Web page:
The Fluid project currently focuses on two important scenarios: dataset orchestration and application orchestration. Dataset orchestration can cache the data of a specified dataset to Kubernetes nodes with specified characteristics; while application orchestration will specify that the application be scheduled to a node that can or has stored the specified dataset. The two can also be combined to form a collaborative orchestration scenario, that is, collaboratively consider data sets and application requirements for node resource scheduling.

Why Cloud Native Needs Fluid?

There are natural differences in the design concepts and mechanisms between the cloud-native environment and the earlier big data processing frameworks. The Hadoop big data ecosystem, deeply influenced by Google's three papers GFS, MapReduce, and BigTable, has believed in and practiced the concept of "mobile computing instead of data" since its birth. Therefore, data-intensive computing frameworks represented by Spark, Hive, and MapReduce and their applications are designed with more consideration for data localization architecture in order to reduce data transmission. However, with the changes of the times, in order to take into account the flexibility of resource expansion and the cost of use, the architecture of separation of computing and storage is popular in the more emerging cloud-native environment. Therefore, a component like Fluid is needed in the cloud-native environment to supplement the lack of data locality brought about by the big data framework's embrace of cloud-native.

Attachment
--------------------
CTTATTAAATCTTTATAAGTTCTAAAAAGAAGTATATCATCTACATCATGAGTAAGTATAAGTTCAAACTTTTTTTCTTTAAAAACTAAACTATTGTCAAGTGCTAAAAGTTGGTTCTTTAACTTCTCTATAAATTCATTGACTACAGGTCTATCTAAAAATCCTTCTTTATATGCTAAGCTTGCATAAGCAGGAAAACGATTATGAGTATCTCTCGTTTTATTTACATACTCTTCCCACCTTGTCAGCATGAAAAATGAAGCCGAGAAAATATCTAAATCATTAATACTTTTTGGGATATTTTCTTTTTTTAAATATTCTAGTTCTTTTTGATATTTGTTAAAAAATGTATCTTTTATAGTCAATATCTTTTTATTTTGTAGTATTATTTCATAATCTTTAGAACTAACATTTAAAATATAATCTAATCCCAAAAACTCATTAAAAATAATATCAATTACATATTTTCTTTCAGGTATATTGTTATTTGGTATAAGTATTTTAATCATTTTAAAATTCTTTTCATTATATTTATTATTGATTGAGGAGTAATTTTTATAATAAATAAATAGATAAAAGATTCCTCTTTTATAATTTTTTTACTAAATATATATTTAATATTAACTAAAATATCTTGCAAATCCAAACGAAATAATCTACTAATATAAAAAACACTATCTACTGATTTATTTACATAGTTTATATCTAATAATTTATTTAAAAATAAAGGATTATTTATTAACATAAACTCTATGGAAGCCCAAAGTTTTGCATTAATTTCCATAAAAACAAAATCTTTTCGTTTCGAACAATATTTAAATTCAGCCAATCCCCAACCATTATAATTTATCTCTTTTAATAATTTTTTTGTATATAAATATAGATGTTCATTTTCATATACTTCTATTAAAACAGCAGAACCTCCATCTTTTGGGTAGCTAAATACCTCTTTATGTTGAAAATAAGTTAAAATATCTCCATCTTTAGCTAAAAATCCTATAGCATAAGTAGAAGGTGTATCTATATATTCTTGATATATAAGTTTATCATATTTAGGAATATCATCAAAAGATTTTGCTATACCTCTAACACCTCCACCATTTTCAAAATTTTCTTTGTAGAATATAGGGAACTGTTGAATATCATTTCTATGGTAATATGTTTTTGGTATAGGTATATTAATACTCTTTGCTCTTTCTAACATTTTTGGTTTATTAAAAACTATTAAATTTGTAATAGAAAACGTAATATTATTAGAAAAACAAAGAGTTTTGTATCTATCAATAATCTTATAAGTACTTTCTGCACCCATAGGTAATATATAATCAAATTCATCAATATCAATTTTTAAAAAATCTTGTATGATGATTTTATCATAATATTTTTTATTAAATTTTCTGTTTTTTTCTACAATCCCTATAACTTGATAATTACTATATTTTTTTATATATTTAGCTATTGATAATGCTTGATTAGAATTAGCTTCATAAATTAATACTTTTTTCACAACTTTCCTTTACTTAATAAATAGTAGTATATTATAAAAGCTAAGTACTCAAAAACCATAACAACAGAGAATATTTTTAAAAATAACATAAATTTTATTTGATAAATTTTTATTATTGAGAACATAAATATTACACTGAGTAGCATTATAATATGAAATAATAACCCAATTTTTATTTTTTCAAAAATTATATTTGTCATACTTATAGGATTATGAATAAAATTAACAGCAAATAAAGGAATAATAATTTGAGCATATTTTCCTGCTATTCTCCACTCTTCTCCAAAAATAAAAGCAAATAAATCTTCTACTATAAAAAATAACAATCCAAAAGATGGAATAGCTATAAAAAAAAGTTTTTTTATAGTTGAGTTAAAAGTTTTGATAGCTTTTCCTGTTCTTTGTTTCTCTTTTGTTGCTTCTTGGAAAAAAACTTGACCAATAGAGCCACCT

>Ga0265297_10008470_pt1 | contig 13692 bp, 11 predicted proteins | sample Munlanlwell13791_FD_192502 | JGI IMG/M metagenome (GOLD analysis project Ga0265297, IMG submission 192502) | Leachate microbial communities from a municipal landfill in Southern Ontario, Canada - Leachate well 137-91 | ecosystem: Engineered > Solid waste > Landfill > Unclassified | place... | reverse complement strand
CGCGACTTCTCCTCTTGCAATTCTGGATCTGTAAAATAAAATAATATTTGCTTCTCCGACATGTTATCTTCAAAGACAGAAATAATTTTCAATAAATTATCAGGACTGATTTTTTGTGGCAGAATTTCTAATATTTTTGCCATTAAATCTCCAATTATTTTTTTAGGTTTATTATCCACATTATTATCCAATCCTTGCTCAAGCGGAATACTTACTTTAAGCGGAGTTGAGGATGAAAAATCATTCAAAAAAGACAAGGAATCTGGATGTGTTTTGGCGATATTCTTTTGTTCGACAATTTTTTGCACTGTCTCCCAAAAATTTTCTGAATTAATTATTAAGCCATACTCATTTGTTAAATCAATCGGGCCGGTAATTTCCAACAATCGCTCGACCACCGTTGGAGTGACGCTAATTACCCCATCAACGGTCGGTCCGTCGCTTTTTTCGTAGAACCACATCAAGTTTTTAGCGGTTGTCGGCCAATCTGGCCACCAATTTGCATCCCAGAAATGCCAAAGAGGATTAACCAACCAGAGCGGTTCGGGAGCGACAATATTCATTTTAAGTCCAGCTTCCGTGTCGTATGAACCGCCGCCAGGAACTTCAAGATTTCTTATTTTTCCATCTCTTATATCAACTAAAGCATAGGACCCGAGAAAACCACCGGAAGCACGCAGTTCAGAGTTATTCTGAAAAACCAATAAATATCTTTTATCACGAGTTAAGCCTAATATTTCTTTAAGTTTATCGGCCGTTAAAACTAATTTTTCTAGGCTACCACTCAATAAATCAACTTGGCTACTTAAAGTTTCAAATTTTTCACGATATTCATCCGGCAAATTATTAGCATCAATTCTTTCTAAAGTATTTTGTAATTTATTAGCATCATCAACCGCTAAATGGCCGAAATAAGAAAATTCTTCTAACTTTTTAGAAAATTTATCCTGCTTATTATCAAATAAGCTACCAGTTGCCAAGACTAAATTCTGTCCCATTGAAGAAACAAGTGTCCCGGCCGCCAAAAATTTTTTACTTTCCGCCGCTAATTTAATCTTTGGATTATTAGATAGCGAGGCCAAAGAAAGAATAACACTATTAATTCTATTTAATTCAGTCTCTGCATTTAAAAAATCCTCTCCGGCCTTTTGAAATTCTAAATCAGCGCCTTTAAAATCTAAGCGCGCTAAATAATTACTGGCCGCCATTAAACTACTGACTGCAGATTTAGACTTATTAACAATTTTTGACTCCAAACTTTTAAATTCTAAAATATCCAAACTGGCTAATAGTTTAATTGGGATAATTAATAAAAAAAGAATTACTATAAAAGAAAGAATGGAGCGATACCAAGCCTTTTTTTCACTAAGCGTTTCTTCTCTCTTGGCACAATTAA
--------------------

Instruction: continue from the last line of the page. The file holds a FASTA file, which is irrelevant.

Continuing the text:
In addition, in a cloud-native environment, applications are usually deployed in a stateless (Stateless) micro-service manner, not centered on data processing; while data-intensive frameworks and applications are usually centered on data abstraction to carry out related computing operations and tasks allocation execution. When the data-intensive framework is integrated into the cloud-native environment, it also needs a data abstraction-centric scheduling and allocation framework like Fluid to work together.

Aiming at the lack of intelligent perception and scheduling optimization of application data in Kubernetes, and the limitation that the data orchestration engine such as Alluxio is difficult to directly control the cloud-native infrastructure layer, Fluid proposes a series of innovations such as data application collaborative orchestration, intelligent perception, and joint optimization. method, and form an efficient support platform for data-intensive applications in cloud-native scenarios. **
The specific structure is shown in the figure below:

We provide a video demo to show you how to use Fluid to improve the speed of AI model training on the cloud. In this Demo, using the same ResNet50 test code, Fluid acceleration has obvious advantages compared with the direct access of native ossfs, regardless of the training speed per second and the total training time, and the training time is shortened by 69% %.

Video demo

Experience Fluid quickly

Fluid needs to run on Kubernetes v1.14 and above, and needs to support CSI storage. The deployment and management of Fluid Operator is realized through the package management tool Helm v3 on the Kubernetes platform. Before running Fluid, please make sure that Helm has been correctly installed in the Kubernetes cluster. You can refer to the documentation to install and use Fluid.